Defining Diversity

By Rebecca Jones

Forget about race.

That's what many federal courts seem to be telling school districts. Almost 50 years after Brown v. Board of Education, courts are dissolving old racial desegregation orders, forbidding even voluntary desegregation plans, and ruling in favor of plaintiffs who see themselves as the victims of reverse discrimination. The result, according to a report released in August by the Civil Rights Project at Harvard University, is the resegregation of public schools.

"It's an absolute tragedy that we're losing a lot of those desegregation plans that were successful for 30 years," said Civil Rights Project co-director Gary Orfield.

The courts' aversion to anything racial, along with expanding ghettos and barrios, is fast turning public schools into one of the most racially segregated institutions in America. They're certainly more segregated than the workplace and, in many cases, the country club.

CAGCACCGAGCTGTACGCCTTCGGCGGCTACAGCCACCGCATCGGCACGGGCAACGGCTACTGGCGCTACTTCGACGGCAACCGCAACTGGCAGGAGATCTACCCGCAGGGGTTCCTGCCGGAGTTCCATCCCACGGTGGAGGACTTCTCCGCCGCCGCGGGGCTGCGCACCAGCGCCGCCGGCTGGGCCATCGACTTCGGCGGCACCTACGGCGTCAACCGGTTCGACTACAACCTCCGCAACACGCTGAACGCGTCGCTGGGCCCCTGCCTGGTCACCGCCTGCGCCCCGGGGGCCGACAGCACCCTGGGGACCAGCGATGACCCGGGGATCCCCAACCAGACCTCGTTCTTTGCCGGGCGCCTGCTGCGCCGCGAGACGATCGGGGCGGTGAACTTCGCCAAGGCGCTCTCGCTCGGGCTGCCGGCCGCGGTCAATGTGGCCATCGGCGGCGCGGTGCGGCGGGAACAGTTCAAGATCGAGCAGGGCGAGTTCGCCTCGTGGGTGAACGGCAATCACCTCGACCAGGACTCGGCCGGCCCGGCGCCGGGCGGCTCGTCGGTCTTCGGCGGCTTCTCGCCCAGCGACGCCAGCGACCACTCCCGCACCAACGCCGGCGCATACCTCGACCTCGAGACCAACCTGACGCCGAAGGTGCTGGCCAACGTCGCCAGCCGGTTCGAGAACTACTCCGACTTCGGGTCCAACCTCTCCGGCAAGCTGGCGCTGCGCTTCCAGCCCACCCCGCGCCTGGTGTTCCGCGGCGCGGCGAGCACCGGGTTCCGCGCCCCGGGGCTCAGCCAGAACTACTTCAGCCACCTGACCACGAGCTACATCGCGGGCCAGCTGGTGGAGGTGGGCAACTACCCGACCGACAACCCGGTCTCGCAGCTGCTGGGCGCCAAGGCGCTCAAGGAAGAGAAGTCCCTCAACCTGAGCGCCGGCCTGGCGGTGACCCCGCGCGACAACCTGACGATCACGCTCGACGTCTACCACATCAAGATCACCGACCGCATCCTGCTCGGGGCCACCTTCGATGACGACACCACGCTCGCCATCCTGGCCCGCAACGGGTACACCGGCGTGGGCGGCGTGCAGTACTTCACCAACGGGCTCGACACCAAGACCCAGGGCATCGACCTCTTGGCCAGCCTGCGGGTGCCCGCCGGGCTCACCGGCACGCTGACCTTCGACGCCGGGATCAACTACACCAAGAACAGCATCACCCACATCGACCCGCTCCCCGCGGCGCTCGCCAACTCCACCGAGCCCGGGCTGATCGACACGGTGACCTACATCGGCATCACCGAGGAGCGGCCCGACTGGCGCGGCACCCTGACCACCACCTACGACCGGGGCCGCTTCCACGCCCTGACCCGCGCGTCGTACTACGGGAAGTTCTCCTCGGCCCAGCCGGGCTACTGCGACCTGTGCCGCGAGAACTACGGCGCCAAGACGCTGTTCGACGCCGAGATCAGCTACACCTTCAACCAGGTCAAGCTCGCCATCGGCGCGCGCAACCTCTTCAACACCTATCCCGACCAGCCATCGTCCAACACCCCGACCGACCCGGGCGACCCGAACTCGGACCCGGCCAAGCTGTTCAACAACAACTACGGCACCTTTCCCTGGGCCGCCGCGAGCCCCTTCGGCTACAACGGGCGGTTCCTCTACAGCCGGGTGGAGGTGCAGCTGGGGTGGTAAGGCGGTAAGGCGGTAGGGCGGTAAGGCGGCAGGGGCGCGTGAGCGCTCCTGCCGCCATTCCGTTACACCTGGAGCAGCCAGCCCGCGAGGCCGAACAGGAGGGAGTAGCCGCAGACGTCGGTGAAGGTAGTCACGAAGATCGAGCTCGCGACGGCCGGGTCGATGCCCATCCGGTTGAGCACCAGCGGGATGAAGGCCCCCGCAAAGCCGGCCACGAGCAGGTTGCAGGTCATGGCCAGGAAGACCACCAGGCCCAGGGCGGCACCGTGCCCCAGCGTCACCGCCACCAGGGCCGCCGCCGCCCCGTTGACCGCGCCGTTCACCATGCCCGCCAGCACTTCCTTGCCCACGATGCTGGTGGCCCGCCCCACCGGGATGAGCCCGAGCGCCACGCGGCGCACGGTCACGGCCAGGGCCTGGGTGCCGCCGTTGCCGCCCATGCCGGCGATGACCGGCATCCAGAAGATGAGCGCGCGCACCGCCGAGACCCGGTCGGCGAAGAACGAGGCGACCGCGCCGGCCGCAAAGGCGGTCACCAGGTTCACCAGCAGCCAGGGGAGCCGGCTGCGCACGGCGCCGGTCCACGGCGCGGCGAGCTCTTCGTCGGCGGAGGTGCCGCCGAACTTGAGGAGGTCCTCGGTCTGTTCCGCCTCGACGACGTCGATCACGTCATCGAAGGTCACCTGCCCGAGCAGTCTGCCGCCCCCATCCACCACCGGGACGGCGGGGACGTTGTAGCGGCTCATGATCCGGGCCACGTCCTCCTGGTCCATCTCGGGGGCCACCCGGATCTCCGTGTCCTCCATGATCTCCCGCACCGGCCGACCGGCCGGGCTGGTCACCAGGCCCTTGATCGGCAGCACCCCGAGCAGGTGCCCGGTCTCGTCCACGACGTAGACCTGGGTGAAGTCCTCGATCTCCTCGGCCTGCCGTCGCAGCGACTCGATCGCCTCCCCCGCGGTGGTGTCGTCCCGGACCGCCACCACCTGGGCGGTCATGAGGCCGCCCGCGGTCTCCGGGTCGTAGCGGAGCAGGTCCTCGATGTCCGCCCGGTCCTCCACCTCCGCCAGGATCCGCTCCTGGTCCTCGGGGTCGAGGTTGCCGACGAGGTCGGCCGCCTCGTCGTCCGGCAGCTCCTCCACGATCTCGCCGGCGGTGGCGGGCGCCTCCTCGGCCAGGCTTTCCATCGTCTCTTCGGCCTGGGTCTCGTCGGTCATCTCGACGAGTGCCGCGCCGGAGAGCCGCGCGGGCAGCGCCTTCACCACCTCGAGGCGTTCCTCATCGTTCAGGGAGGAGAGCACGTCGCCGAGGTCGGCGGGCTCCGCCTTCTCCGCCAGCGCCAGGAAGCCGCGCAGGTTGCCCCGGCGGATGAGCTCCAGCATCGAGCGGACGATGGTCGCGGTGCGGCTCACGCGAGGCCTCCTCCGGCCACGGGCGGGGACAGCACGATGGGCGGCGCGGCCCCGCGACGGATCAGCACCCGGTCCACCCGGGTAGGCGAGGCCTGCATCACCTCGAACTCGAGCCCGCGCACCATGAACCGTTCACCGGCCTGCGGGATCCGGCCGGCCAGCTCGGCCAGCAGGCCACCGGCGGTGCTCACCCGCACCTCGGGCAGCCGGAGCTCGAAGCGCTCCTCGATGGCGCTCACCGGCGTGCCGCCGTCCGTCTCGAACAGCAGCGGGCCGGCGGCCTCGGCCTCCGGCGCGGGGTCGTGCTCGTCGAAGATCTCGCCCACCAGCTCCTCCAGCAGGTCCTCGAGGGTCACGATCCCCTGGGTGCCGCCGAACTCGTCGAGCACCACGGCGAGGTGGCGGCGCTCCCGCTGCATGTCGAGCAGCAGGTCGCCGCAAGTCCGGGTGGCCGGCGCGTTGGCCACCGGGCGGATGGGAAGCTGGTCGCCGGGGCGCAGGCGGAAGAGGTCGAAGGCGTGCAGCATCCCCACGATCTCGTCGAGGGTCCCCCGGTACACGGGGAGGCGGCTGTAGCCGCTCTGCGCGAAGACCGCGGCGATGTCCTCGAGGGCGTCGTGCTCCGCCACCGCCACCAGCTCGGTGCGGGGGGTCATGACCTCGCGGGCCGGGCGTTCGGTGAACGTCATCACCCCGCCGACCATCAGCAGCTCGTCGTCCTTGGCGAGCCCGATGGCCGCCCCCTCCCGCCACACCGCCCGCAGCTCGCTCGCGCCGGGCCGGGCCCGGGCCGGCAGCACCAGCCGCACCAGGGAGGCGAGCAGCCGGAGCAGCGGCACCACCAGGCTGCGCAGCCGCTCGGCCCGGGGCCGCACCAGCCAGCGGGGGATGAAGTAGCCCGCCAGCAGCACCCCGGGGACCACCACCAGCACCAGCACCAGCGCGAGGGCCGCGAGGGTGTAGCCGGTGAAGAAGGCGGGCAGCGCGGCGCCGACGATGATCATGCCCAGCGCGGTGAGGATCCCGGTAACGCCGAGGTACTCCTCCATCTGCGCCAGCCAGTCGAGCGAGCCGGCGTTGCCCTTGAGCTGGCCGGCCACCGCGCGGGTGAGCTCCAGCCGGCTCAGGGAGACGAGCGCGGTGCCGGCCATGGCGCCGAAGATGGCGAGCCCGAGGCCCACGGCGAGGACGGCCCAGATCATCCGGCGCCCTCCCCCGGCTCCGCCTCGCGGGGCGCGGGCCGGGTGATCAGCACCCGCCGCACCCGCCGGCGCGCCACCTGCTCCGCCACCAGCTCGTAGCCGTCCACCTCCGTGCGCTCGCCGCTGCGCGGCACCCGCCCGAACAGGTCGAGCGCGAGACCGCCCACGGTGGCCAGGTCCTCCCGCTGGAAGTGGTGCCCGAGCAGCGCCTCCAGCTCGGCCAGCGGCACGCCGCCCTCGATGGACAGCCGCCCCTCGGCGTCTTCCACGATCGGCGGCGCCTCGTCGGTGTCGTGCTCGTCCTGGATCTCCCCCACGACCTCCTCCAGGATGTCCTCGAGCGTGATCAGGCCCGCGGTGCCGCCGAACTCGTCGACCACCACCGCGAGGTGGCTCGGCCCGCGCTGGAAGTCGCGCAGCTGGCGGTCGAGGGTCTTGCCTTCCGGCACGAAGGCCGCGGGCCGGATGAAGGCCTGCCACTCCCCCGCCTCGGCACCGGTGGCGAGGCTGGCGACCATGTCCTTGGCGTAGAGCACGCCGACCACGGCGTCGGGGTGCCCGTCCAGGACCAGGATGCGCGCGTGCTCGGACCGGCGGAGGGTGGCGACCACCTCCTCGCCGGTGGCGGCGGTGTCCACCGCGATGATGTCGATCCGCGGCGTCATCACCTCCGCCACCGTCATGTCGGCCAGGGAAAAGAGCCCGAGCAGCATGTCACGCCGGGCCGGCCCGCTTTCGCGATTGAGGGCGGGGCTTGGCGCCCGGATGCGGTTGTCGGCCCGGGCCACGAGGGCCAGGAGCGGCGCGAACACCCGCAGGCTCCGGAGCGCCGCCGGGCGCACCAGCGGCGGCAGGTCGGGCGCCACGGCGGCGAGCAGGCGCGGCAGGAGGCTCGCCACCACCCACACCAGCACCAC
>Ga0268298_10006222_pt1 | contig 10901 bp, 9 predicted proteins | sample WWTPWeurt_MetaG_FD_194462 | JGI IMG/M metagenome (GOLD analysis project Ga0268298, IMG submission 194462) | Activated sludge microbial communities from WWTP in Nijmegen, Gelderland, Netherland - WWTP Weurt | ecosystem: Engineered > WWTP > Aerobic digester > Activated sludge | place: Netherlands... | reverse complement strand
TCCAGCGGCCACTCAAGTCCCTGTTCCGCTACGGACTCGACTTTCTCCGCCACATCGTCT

But a funny thing is happening on the way to resegregation. A small but growing number of school districts are resisting. They are either fighting for the right to integrate by race or finding other ways -- such as using students' socioeconomic status (SES) -- to encourage a healthy mix of children with different backgrounds. The reason, their leaders say, is that they don't want to give up the academic and social benefits their districts have experienced with integration. 

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